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Looking for a still point amid our digital cacophony? Consider writing in longhand.

From the late 1980s to the early 2000s, I kept a longhand journal. It was where I learned the sound of my own inner voice and the rhythm of my own thoughts, and where I gained a more conscious awareness and understanding of the ideas, subjects, emotions, and themes that are, through sheer force of gravitational passion, my given subject matter as a writer and human being.

This writing discipline, which was powered by a combination of conscious will and involuntary compulsion (so deeply intermixed that I could never fully figure out where the one left off and the other began), began to alter itself spontaneously with my plunge into Internet culture circa 1995. To condense a very long story to a single sentence, almost from the very minute I entered the Internet fray, my desire to write by hand began to dwindle until it almost disappeared — but it remains something that I deliberately return to from time to time for inner recalibration and recentering, and I invariably find it so full of beneficial, soul-healing effects that I wonder every time why I ever abandoned it to begin with.

Now comes digital culture commentator Tom Chatfield, writing in City Journal about information age anxiety and the danger that we will be utterly swallowed by the vortex of digital noise and distraction that we have created. And he talks cogently about this very issue: the relationship between, and in fact the conflict between, the clear-souled act of writing by hand and the swirl of digital noise and distraction that otherwise cocoons us:

I have noticed, for example, that I think and feel differently depending on whether my cell phone is switched on or off. The knowledge that I am potentially contactable subtly alters the texture of my time. According to a Pew Research Center survey, 67 percent of American adults have experienced “phantom” rings, thinking that their phones are vibrating or ringing when they aren’t. I now try to build some uncontactable time into each of my days — not because I fear technology but because feeling able to say no as well as yes helps me take ownership of my decisions. Without boundaries, without friction, value slips away.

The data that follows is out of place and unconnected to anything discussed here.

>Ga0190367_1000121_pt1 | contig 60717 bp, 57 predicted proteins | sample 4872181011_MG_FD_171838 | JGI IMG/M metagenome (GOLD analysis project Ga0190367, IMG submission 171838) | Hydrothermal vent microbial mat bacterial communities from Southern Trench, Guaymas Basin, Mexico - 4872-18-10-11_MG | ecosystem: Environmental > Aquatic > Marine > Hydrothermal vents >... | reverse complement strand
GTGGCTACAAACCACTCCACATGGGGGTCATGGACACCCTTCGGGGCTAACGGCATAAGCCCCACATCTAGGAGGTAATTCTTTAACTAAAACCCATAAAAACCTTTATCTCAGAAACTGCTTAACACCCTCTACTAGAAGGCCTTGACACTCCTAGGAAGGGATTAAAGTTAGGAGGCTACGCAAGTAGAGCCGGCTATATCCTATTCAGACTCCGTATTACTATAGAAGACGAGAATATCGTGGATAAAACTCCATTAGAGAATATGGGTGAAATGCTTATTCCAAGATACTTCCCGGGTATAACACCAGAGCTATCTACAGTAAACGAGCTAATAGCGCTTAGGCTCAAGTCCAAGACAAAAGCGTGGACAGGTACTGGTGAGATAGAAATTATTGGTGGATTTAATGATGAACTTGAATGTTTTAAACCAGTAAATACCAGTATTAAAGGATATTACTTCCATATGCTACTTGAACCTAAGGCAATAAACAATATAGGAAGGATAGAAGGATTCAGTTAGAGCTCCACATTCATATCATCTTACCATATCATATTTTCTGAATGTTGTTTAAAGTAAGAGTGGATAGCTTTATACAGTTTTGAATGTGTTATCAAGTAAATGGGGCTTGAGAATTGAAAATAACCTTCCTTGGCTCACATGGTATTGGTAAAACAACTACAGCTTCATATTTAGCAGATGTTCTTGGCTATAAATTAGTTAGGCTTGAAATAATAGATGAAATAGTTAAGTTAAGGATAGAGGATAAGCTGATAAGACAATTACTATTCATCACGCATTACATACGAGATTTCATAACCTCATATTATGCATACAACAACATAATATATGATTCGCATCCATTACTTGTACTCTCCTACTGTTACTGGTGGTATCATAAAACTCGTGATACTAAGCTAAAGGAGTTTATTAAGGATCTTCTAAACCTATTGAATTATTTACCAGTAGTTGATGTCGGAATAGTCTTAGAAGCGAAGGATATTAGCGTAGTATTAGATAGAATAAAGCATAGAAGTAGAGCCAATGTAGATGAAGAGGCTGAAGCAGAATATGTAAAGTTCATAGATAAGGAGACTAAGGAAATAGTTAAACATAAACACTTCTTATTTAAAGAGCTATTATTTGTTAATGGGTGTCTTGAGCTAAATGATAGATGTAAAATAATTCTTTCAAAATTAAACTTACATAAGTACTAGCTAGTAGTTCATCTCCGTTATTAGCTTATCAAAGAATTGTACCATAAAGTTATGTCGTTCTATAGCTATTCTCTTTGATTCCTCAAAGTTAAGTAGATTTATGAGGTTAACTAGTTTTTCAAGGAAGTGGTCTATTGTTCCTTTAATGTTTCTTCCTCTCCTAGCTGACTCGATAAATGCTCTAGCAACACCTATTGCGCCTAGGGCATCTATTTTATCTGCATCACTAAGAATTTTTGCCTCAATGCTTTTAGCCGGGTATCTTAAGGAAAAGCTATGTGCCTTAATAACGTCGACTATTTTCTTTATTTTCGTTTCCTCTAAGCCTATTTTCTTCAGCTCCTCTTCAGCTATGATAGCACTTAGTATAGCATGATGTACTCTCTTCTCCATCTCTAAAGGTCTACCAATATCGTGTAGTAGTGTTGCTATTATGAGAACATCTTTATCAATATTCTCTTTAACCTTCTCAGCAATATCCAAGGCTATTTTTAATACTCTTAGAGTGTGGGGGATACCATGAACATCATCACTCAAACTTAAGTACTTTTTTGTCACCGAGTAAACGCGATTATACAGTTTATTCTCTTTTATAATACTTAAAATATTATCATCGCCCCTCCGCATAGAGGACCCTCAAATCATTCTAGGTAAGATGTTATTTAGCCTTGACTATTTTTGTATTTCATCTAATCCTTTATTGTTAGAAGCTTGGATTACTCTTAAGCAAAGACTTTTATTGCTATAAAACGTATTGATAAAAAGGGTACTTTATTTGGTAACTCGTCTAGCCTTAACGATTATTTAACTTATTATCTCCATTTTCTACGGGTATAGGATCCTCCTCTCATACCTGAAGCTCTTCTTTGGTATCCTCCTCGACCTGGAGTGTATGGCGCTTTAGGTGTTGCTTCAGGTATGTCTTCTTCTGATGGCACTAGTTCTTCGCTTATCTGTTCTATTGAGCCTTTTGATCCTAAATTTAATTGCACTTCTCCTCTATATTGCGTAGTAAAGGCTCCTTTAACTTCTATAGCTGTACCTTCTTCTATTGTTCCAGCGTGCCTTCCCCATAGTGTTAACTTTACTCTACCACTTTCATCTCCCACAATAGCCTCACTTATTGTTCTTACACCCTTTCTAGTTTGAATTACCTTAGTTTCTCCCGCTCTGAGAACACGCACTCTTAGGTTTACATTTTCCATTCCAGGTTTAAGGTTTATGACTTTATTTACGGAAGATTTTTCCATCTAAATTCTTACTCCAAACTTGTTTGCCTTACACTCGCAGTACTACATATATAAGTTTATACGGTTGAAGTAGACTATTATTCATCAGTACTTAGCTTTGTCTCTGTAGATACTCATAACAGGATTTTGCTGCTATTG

I sometimes write in longhand simply to re-create some of this friction. When I write with a pen on paper, words flow with the sense that they exist just half a sentence ahead of the nib. The mechanical slowness of writing helps me feel words as objects as well as ideas, with a synesthetic pleasure in their arrival. Composing into a physical notebook helps writing and reverie mix, often unexpectedly: sentences and phrases arrive out of the blue. Pens and paper are themselves simply the technologies of another era. There’s no magic in them, no fetish to worship. It is the experiences they enable — not what they are in themselves — that I value, alongside the gifts of more recent innovations.

Yet I struggle to live up to my own plan. I check my e-mail too often. I ache for the tiny endorsement of a retweet. I panic at an hour’s loss of cell-phone reception. I entrust ever more of my life and library to third parties, from Amazon to Apple, whose “ecosystems” seem to absorb me.